I've been working on the material system lately. A material handles the textures and shaders used when rendering a mesh. Every material has its own shading program, which consists of a vertex shader, a fragment shader and an optional geometry shader. Some of the material's properties, like its number of texture layers, are compiled directly into the shaders, while others, like material colors, can be updated at run-time using uniform variables.
Materials can be made up of several layers which are blended on top of each other with a variety of blend modes, very similar to Photoshop. A texture layer can contain a diffuse texture with an optional alpha channel (for transparency effects), a normal map with a height component stored in the alpha channel (for parallax mapping and similar effects) and a specular map. Internally, texture layers are represented by array textures. This brings the advantage that only one texture object has to be bound per layer, effectively reducing the number of texture binds by two thirds (diffuse, normal and specular maps are all adressed by the same sampler in the shader).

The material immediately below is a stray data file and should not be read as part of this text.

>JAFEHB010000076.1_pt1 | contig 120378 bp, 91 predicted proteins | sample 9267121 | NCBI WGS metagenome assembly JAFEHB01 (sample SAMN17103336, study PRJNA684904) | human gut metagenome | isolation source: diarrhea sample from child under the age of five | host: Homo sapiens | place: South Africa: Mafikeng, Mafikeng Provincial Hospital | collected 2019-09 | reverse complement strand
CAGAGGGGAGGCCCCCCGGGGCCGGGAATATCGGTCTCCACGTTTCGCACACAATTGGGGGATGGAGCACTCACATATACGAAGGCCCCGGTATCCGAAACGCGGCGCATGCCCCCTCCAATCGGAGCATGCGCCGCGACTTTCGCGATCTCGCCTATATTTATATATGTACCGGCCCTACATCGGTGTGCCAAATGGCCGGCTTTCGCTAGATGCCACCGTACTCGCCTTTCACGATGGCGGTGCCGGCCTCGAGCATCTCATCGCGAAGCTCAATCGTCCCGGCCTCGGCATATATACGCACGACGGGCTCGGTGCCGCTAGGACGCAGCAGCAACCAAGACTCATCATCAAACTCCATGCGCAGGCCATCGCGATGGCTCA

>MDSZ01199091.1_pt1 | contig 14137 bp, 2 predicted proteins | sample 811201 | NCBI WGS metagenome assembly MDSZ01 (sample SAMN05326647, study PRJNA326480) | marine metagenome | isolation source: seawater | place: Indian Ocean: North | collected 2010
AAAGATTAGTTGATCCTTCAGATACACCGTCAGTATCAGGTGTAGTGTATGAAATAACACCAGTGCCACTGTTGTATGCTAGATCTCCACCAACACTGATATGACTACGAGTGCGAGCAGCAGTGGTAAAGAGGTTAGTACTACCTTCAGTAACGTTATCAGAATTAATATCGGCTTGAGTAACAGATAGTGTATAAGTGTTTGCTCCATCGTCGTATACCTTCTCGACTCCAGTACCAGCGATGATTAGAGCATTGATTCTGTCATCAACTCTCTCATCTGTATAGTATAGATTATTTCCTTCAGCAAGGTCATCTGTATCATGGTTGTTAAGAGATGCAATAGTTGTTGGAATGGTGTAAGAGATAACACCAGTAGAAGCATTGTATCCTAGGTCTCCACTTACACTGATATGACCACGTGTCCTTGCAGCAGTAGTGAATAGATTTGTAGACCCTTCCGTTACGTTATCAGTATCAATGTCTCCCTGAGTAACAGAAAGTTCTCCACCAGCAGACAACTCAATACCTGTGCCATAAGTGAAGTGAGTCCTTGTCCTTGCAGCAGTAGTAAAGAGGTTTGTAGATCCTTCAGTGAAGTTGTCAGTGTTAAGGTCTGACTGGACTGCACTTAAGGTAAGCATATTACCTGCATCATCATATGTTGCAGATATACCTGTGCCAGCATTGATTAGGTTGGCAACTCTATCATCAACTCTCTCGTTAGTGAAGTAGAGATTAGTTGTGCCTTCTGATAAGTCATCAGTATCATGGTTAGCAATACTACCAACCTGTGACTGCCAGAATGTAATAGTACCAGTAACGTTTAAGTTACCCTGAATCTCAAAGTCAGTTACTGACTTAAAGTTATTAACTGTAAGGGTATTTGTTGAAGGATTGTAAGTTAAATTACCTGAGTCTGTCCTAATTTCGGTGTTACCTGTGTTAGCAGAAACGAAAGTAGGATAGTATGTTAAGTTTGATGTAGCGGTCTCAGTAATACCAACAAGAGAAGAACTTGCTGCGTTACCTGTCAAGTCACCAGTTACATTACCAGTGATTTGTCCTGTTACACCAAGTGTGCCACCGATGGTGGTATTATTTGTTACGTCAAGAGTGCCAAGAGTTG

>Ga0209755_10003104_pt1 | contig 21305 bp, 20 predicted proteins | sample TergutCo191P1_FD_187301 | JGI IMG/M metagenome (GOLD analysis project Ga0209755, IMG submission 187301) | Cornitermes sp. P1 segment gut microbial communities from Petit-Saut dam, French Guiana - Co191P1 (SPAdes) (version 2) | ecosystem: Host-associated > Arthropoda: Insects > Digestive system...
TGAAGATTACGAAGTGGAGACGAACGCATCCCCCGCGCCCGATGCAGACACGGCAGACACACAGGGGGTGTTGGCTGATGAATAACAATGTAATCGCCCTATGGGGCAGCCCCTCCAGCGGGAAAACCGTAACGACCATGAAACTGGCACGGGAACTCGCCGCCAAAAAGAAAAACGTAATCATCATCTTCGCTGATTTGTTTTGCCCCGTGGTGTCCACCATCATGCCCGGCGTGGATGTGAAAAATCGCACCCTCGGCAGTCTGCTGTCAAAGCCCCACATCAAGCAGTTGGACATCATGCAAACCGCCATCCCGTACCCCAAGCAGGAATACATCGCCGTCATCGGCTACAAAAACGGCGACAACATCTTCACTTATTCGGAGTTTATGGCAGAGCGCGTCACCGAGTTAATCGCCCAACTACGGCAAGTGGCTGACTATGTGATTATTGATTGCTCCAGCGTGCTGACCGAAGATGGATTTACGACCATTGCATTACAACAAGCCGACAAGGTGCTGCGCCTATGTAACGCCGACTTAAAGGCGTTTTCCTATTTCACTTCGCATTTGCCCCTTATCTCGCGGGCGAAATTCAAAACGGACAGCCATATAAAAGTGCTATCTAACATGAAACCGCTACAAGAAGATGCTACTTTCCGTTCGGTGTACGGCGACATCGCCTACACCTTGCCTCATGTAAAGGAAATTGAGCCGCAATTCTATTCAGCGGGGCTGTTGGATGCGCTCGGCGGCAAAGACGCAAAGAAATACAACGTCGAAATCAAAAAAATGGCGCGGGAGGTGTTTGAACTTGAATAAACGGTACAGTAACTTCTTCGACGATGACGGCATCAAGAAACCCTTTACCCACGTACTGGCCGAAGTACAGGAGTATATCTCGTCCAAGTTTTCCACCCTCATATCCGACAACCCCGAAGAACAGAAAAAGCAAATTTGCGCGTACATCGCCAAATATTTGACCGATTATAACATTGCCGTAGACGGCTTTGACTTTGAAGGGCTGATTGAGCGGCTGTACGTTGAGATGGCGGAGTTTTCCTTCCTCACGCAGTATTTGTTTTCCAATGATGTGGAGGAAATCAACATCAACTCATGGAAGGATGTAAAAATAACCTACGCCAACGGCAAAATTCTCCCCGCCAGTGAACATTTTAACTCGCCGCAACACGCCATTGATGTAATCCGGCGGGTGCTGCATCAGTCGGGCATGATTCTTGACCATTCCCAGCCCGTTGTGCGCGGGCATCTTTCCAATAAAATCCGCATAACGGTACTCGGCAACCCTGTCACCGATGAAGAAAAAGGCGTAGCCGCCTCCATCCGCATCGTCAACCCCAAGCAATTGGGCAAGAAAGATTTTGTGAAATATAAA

In addition, texture layers can be scrolled, stretched or rotated for effects like animated computer screens etc. This was heavily used in Quake 3, for example. I'll show an example of that later (if I don't forget as usual).
The wall on the screenshot is composed of four images (as seen on the left). You can see the material definition in the upper left corner.